Careful attention to contemporary political debates, including those around global warming, the federal debt, and the use of drone strikes on suspected terrorists, reveals that we often view our responsibility as something that can be quantified and discharged.
Shalini Satkunanandan shows how Plato, Kant, Nietzsche, Weber, and Heidegger each suggest that this calculative or bookkeeping mindset both belongs to 'morality', understood as part of our ordinary approach to responsibility, and effaces the incalculable, undischargeable, and more onerous dimensions of our responsibility.
These thinkers also reveal how the view of responsibility as calculable is at the heart of 'moralism' - the pettifogging, mindless, legalistic, excessively judgmental, or punitive policing of our own or others' compliance with moral duties.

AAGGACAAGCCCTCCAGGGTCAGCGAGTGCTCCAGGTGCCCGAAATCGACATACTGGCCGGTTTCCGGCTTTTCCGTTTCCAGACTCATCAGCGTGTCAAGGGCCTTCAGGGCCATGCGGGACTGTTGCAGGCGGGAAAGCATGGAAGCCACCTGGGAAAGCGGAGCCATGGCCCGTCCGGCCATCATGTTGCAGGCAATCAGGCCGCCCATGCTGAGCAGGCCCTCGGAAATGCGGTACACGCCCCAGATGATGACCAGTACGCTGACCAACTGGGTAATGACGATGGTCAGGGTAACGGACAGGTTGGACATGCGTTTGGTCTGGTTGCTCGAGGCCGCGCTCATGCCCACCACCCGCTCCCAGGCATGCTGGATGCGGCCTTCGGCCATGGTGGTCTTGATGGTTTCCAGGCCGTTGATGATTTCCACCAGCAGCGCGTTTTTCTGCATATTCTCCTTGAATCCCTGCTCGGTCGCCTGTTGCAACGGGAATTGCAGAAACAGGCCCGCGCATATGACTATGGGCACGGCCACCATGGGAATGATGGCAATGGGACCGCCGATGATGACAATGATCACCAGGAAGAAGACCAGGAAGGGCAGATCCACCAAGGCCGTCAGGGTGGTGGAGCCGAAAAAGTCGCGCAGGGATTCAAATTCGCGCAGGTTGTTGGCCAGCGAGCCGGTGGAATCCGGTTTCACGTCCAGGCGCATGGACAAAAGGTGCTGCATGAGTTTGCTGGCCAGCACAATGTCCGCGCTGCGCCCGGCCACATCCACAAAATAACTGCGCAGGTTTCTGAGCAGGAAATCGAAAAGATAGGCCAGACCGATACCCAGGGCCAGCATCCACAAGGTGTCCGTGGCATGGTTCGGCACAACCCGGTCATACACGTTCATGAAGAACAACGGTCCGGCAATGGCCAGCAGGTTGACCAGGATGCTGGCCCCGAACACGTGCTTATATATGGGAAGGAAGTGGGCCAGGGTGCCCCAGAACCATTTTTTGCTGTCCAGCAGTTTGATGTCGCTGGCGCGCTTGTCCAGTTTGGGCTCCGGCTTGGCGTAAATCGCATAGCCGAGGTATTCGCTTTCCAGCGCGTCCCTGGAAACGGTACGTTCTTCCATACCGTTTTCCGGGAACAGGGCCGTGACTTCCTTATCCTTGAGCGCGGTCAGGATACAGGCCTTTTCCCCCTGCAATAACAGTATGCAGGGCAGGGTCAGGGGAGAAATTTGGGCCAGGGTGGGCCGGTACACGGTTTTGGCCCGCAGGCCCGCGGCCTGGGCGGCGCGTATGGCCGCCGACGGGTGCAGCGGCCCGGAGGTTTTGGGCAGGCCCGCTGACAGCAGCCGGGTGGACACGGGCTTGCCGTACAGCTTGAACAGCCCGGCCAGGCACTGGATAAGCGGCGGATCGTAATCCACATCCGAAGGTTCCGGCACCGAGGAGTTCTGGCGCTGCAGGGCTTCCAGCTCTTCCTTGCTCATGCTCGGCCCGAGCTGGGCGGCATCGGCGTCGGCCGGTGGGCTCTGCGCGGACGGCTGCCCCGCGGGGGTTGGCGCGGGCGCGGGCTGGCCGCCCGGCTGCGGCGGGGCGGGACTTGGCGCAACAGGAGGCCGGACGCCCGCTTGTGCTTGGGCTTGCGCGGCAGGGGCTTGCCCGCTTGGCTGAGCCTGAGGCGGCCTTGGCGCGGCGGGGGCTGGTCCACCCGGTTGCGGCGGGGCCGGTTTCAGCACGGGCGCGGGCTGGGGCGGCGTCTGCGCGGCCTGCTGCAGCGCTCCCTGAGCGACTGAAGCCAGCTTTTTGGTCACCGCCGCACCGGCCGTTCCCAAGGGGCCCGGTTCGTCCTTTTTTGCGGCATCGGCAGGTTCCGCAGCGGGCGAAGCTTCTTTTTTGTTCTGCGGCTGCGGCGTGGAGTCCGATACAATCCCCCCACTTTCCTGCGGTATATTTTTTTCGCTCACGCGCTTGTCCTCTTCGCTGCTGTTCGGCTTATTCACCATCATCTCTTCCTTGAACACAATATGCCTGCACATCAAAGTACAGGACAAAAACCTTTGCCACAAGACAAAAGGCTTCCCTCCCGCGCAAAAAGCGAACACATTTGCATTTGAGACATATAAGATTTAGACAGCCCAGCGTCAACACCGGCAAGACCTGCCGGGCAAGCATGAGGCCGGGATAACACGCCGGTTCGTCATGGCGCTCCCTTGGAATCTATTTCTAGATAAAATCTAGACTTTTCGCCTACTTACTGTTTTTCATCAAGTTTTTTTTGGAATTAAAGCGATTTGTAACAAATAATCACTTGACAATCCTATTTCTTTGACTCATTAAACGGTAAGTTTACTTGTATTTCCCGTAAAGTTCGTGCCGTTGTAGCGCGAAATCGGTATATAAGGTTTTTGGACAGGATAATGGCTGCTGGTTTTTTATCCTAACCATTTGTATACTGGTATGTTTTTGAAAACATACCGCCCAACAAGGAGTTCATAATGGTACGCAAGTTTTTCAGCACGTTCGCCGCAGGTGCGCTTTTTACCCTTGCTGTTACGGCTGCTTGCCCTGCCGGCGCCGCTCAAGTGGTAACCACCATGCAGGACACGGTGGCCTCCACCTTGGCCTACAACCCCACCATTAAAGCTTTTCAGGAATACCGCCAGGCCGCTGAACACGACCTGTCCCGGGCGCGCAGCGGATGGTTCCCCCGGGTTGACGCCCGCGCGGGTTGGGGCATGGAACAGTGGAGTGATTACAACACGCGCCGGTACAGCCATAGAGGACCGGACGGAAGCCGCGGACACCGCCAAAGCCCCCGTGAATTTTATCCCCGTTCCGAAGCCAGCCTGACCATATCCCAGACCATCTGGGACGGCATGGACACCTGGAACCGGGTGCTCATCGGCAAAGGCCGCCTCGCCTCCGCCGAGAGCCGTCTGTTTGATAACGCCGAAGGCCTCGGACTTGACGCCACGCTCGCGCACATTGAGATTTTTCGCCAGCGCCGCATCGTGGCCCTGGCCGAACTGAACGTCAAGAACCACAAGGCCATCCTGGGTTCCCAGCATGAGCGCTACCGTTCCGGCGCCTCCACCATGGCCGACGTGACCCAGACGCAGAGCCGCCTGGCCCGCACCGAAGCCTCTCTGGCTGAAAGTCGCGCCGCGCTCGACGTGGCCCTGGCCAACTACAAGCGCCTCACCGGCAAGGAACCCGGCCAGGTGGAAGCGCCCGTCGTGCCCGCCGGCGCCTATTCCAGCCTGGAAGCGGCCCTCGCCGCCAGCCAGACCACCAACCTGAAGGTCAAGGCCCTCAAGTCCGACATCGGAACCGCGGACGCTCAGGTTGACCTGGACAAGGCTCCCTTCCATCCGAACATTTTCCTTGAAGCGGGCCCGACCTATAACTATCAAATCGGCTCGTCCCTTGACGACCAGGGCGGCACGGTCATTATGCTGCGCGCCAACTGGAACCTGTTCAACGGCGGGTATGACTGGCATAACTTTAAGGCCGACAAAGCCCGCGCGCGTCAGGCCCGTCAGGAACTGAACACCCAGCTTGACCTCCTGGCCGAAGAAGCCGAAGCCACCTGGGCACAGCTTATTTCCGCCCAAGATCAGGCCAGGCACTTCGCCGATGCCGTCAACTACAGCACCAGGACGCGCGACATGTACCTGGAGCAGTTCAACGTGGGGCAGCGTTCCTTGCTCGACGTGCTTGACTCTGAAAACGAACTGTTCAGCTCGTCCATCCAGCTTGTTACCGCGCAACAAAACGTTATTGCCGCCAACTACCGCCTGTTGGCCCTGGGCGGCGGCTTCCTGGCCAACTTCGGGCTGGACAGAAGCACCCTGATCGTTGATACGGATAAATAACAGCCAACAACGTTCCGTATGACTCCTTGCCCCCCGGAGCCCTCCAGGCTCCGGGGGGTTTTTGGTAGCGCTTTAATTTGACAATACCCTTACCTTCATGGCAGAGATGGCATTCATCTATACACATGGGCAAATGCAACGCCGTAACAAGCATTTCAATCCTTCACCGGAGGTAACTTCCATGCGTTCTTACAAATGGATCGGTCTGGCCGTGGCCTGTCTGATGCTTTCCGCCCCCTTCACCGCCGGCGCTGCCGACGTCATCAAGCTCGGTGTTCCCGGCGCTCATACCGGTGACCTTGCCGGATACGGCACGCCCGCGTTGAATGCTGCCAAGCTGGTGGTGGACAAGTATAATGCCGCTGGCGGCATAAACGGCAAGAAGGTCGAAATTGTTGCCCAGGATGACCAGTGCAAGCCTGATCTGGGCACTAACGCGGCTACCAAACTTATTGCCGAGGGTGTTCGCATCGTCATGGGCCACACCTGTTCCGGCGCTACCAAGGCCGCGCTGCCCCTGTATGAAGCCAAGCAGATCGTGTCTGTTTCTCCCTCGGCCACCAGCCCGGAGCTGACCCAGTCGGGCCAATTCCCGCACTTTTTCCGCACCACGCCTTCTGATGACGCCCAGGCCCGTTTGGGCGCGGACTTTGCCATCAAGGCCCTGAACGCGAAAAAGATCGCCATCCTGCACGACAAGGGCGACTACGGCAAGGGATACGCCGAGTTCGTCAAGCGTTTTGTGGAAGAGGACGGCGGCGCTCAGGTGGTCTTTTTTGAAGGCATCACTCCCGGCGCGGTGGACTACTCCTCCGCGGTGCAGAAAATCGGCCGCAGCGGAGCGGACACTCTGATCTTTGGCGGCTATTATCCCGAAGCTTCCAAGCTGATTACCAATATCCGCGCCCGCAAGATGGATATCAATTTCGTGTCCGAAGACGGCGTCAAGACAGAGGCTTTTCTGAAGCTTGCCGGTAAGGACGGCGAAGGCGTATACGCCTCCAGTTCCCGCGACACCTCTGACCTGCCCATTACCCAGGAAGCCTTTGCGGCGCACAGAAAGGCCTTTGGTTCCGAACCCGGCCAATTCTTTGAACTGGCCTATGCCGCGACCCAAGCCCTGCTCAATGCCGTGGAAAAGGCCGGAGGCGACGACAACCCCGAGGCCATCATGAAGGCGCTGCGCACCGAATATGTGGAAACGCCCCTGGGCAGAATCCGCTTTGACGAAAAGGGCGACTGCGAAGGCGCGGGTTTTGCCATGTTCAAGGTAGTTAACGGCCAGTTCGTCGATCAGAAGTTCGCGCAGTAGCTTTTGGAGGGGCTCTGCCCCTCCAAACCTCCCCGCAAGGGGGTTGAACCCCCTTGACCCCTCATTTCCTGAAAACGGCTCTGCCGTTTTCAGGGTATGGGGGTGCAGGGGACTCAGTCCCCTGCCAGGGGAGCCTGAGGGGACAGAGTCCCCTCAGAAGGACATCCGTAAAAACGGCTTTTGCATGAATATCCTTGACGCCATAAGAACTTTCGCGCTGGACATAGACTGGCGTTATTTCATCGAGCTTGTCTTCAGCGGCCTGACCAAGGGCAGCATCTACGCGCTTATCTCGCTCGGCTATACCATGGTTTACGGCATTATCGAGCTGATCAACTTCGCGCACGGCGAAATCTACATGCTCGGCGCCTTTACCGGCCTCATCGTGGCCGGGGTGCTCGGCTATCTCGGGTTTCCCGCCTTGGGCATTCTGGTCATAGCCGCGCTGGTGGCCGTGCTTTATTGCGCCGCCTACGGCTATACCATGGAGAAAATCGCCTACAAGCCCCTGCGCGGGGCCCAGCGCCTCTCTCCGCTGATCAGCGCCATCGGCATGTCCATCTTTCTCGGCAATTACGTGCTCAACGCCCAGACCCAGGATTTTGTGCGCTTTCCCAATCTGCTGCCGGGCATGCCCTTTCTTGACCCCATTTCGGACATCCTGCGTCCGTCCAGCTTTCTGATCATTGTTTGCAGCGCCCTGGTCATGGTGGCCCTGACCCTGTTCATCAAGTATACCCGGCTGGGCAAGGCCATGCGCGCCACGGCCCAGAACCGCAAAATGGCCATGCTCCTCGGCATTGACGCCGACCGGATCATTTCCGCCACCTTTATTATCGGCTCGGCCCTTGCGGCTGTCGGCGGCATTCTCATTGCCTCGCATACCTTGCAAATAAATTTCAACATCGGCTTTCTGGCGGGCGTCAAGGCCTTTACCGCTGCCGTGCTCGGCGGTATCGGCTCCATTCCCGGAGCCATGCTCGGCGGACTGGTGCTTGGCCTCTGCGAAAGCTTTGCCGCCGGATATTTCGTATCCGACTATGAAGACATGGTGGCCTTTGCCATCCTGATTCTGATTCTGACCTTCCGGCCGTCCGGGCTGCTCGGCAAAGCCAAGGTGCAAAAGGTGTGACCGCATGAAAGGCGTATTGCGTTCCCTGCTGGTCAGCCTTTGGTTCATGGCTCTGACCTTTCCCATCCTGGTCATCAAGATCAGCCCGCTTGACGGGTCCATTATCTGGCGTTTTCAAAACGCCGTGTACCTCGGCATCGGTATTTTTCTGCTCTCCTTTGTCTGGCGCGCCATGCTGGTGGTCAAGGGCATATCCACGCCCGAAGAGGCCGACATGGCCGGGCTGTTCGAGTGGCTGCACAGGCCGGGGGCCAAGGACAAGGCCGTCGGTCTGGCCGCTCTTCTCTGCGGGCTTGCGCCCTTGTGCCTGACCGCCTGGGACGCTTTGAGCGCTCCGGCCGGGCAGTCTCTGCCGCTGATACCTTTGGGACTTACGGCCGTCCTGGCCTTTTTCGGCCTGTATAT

By elaborating their narratives of a difficult 'conversion' to the open-ended and relentless character of responsibility, Satkunanandan explores how we might be less moralistic and more responsible in politics.
She ultimately argues for a political ethos attentive to how calculative thinking can limit our responsibility, but that still accepts a circumscribed place for calculation (and morality) in responsible politics.